The first time I tried rice pudding, my whole world flipped upside down and sideways.
One of my best friends is from Bolivia, and back in our high school days, she would make a huge pot of arroz con leche (rice pudding) on the reg for her whole family (myself included) to enjoy. We’d eat it warm, cold, with extra sugar or milk…any way we’d choose. Arroz con Leche became my favorite thing to eat.
Like many things in life, when I idealize a food by putting it on a pedestal, I tend to stear clear of them, for fear of royally messing them up.
For this reason, I shied away from making my own rice pudding for the longest time. With crock pot season in full swing and my unrelenting need for carbs and sweets, I thought I’d plug in the ol’ slow cooker and give my own version a go.
Traditionally, rice pudding is made with short or long-grain rice, milk, cream, sugar, and sometimes cinnamon and raisins. In order to get the creamy pudding-like consistency, an egg is usually tempered in cream then added to the cooked rice.
Since we’re making this recipe silly simple in a crock pot, we’re skipping the egg altogether and giving the dessert creaminess with coconut milk. In essence, we’re doing this a la vegan, my friends. If you’re an egg-tempering maven, feel free to reserve some of the coconut milk and heat it up to temper two egg yolks, adding it to the rice pudding once it’s finished slow cooking.
What Type Of Rice To Use For Rice Pudding?:
What type of white rice should you use to make rice pudding? Short grain white rice is generally recommended, although you can get away with using other types of white rice. Sushi rice and arborio rice work great and yield a nice thick starchy result.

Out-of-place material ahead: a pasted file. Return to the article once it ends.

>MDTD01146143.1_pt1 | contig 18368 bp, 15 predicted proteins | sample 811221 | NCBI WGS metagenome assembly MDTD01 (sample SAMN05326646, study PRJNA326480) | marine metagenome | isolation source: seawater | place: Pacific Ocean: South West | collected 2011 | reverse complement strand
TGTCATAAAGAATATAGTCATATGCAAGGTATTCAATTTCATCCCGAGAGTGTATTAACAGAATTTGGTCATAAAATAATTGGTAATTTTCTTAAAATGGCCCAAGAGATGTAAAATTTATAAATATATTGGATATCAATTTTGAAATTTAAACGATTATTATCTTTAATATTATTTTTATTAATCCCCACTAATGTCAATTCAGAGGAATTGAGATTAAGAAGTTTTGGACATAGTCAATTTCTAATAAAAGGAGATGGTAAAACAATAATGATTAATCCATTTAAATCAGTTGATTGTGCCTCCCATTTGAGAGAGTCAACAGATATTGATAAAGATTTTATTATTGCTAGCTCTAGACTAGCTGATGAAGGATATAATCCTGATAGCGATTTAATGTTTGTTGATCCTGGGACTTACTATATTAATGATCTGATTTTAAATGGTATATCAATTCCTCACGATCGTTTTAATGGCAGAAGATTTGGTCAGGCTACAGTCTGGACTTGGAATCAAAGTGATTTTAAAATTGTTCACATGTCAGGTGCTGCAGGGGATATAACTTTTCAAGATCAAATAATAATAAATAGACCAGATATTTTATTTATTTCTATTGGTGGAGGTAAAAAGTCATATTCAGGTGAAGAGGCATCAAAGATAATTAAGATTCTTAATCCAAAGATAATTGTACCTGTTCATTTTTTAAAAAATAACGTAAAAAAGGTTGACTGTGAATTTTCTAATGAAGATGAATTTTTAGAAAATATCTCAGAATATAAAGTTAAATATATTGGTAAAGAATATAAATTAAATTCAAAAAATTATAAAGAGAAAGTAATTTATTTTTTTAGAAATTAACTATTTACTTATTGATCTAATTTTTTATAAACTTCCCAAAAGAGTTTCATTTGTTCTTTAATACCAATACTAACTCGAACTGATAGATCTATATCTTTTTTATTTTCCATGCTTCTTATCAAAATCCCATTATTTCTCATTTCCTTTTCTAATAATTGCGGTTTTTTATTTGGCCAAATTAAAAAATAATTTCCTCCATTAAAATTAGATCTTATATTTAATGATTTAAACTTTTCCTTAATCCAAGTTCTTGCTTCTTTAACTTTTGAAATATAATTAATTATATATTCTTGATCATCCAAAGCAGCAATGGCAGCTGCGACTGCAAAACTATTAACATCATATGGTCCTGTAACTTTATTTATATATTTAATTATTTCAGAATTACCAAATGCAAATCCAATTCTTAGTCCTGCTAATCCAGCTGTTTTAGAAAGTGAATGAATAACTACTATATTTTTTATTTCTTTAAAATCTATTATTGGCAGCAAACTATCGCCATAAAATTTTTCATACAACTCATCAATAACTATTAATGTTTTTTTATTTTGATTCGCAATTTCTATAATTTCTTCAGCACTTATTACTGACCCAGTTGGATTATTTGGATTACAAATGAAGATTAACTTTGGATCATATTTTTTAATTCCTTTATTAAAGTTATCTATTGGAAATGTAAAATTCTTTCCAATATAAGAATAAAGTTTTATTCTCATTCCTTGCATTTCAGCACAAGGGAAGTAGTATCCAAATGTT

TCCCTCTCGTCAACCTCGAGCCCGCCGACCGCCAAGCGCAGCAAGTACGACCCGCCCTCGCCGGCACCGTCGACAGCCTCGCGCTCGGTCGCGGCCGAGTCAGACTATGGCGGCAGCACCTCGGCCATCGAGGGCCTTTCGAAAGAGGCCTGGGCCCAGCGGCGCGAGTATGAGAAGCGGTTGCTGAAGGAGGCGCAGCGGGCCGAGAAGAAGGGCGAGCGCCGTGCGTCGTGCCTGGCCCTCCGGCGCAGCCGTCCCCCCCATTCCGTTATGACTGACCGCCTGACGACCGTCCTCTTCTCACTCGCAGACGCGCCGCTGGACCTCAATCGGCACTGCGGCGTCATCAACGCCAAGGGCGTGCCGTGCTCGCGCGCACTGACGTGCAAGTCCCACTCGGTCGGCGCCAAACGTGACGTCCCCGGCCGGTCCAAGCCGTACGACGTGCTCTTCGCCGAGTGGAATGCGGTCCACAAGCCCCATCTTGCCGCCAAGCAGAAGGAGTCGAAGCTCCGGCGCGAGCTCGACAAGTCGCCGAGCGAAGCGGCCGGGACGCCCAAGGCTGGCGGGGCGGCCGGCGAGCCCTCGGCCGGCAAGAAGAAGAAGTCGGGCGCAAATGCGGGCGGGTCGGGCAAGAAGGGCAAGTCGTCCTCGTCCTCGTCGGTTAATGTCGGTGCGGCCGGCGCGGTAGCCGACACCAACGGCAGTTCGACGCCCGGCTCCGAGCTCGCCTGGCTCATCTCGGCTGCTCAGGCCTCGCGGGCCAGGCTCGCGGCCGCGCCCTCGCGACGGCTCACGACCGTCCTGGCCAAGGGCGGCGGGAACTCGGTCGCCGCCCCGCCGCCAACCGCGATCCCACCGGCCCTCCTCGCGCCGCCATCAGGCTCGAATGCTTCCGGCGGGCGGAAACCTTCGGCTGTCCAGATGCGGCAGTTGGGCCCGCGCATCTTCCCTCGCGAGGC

Origins of Rice Pudding:
As it turns out, there are tons of cultures worldwide that have their own take on rice pudding. Middle Eastern and North African countries have their own take, as well as Asian, Latin American, and European countries.
Some cultures use ginger and caraway for flavoring the rice pudding, where some even incorporate flour, rosewater, saffron, and/or date syrup, etc. Some cultures bake the rice pudding, where others slow cook it on the stove top. As it turns out, the Sri Lankan version of rice pudding incorporates coconut milk, which is the approach we’re taking with this recipe.
I figured coconut milk and rum are like two peas in a pod, so I decided to add rum once the rice had finished slow cooking. This give additional richness to the dessert without it tasting overly boozy – it just gives it that special je ne sais quois.
I also added cinnamon and cardamom, and sweetened the batch with pure maple syrup to keep it warmly spiced and refined sugar-free. For those of you who crave extra sweet in your sweet treats, feel free to go heavy on the pure maple syrup, or even add some brown sugar.
You can also add raisins, which plump up during the slow cooking process, and can serve the pudding with chopped nuts and/or fresh fruit.
And that is all! Set it, forget it, rice pudding for breakfast!
Can I Make Rice Pudding in an Instant Pot?:
Yes, absolutely! Just follow my Instant Pot Rice Pudding Recipe.
May all thy rices be pudding-d 😉
- 1 1/4 cups short grain white rice
- 3 cups water
- 2 (14-ounce) full-fat canned coconut milk*
- 3/4 cup pure maple syrup, or to taste
- 3 cinnamon sticks
- 1 ½ teaspoons sea salt
- 1 tablespoon ground cinnamon
- 1/2 teaspoon ground cardamom, optional
- 1 tablespoon pure vanilla extract
- 1/4 cup dark spiced rum, optional
- Add all of the ingredients except for the vanilla extract and rum to a slow cooker (crock pot). Stir well, secure the lid, and turn the slow cooker on to its lowest setting. Allow the rice to cook 6 to 8 hours, stirring occasionally if possible.
- Once rice has finished cooking, add the vanilla extract and rum and stir well. Taste rice for flavor and add more pure maple syrup, cinnamon, rum, and/or coconut milk to taste. Note: If rice appears dry, continue adding coconut milk until it reaches desired creaminess.
- Serve either hot or chilled.
- Note: Store leftover rice pudding in a sealed container in the refrigerator for up to 10 days.
Check on the rice after a few hours and give it a
Nutrition InformationYield 6 Serving Size 1 of 8
Amount Per Serving Calories 328Total Fat 23gUnsaturated Fat 0gCarbohydrates 32gFiber 1gSugar 20gProtein 3g
Disclosure: This post is sponsored by Royal® Basmati Rice. All thoughts, feelings, and opinions expressed are my own. As always, thank you for supporting the brands that support this site.